Thursday, July 3, 2008 | 3:10 p.m.
Atop the Sunset Station Casino on Thursday morning, in the blistering 112-degree heat, Jim Grucci and his team were preparing for a spectacle.
Grucci, chief pyrotechnician of Grucci’s of New York, and his technicians have one of the most important jobs this Fourth of July: lighting up the Las Vegas sky for thousands of spectators who watch the fireworks displays launched from Station Casinos.
For Grucci and his team, more than 60 hours of preparation will come down to nine minutes tomorrow night. Watching him set up, it’s hard to imagine the colorful show that lives inside the black canisters with the spindly wires.
The show begins at 9:30 p.m. and will be visible throughout the Las Vegas Valley. In addition to Sunset Station in Henderson, Grucci’s team will be conducting fireworks shows simultaneously at Red Rock Resort, Green Valley Ranch, Texas Station, Fiesta Rancho and Santa Fe Station.
Each show requires about 10 technicians at each casino to ensure the fireworks go off smoothly, Grucci said.
As a tribute to American musicians, the fireworks are choreographed to songs by artists such as Jimi Hendrix, Frank Sinatra, Bruce Springsteen and James Brown.
“It’s amazing the amount of work that goes in these shows. It’s especially difficult with the hours we work. We can’t work the normal eight-to-five or seven-to-four. It’s just too hot, so we have to work around the heat. We’ve been getting up at two or three o’clock in the morning and coming out and doing what we need to do,” Grucci said.
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In addition to the hours of work in the days leading up to the show, the display takes weeks of planning before the team even arrives in Las Vegas.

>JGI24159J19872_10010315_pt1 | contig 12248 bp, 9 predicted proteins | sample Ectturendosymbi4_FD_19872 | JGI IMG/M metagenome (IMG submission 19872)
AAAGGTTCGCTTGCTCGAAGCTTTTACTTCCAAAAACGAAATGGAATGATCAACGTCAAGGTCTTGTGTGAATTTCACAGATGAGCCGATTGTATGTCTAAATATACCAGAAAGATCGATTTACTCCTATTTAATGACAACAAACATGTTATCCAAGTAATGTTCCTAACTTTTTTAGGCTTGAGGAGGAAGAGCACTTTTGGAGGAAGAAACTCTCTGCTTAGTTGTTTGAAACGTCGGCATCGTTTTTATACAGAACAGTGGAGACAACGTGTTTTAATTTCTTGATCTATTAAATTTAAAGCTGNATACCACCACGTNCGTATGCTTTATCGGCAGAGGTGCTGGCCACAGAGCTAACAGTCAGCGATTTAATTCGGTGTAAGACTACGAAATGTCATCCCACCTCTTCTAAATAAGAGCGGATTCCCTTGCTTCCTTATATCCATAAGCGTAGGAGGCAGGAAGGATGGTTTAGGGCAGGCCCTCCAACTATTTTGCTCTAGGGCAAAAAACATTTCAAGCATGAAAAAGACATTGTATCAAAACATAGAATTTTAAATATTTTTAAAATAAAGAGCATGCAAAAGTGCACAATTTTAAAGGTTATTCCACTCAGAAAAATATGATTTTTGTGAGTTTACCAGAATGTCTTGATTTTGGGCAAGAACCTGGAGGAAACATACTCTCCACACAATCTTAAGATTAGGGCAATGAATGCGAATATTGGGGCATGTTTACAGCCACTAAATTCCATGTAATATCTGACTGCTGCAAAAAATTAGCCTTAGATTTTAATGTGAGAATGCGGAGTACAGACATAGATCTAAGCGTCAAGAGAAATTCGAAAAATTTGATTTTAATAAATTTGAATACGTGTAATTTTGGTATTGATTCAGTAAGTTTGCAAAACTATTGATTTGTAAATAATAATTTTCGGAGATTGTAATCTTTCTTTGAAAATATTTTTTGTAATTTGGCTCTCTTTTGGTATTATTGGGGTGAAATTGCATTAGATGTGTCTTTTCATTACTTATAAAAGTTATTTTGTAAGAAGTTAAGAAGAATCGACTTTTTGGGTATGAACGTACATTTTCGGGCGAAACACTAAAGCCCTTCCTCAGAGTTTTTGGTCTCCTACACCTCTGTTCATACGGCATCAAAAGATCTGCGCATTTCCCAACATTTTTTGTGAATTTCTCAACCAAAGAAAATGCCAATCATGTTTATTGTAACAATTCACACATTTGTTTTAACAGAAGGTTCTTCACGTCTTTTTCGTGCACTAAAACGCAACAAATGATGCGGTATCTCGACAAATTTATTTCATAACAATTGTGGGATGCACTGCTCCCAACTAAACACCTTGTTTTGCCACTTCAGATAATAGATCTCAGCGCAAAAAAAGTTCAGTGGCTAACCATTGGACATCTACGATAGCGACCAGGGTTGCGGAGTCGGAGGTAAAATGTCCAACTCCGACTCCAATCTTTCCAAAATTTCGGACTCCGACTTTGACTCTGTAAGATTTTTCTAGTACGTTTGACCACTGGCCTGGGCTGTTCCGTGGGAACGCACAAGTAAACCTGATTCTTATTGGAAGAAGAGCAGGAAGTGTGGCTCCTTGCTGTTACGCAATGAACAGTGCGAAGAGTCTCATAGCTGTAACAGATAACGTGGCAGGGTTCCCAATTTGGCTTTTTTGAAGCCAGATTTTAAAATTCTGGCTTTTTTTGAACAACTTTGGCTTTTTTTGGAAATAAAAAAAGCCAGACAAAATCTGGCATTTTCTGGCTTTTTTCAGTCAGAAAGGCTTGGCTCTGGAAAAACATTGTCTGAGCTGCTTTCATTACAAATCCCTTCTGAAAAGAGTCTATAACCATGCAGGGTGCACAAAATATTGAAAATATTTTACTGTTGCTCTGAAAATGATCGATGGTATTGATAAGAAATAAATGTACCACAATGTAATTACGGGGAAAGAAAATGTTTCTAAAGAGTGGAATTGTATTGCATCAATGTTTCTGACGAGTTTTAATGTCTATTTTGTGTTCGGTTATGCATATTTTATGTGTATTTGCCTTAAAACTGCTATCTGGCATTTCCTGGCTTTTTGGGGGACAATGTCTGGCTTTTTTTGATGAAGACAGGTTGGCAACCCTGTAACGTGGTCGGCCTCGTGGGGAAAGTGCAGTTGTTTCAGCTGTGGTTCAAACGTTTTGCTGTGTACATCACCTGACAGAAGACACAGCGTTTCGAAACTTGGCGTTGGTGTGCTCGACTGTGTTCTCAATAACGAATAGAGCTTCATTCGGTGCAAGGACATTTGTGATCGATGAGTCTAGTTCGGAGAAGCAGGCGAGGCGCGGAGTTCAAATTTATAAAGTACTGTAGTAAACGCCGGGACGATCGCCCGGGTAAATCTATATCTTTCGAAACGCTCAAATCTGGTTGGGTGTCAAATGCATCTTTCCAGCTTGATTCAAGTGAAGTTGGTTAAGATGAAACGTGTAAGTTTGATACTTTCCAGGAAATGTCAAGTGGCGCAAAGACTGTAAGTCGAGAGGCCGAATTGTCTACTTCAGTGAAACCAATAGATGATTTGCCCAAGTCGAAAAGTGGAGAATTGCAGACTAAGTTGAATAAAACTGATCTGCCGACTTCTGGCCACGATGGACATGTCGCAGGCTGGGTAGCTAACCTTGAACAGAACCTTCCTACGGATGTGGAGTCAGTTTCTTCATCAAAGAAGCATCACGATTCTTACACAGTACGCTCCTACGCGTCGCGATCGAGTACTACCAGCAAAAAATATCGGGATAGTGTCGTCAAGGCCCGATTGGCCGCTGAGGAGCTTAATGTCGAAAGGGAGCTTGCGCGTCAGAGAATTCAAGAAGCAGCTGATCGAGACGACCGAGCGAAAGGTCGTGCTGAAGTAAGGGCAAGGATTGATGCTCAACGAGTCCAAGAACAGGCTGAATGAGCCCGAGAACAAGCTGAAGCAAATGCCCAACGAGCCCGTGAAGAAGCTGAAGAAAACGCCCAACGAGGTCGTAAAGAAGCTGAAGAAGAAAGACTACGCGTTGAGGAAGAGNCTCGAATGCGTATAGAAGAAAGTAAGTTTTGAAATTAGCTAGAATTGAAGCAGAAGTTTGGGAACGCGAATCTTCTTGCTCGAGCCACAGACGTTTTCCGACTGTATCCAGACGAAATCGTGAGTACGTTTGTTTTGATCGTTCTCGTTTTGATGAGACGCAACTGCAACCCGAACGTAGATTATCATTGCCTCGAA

“It takes a good month from start to finish to plan a show like this. There are a lot of details. You can’t just decide to have a show tomorrow and wake up and do it," Grucci said.
Grucci’s of New York has produced fireworks displays around the world, including New Year’s Eve on the Strip, seven consecutive presidential inaugurations, two Olympic Games and celebrations on the Brooklyn Bridge.
The business began in Italy in 1890 with Jim’s great-grandfather and brother. In the 1920s, the families immigrated to the United States and brought the fireworks with them.
The Gruccis have been producing Fourth of July displays in Las Vegas for more than 20 years.
Grucci said putting on fireworks shows has grown into a passion.
“I love it. I like to travel and meet all the different people in different cities. There are a lot of perks about the business. I can’t imagine doing anything else,” he said.
In an already extravagant city of lights, even a seasoned fireworks company can find it hard to compete. Grucci said his shows are a kind of art.
“We get a lot of feedback from the public through our sponsors. It feels good to hear tens of thousands of people clapping for something you and your guys put on,” he said.
When the fireworks burst into the sky, Grucci and his team will see all their hours in the heat pay off.
“The feeling of everyone enjoying it is the best part of it all. And we who put it all together get to sit back and look and say ‘Wow, we did that all,’” he said.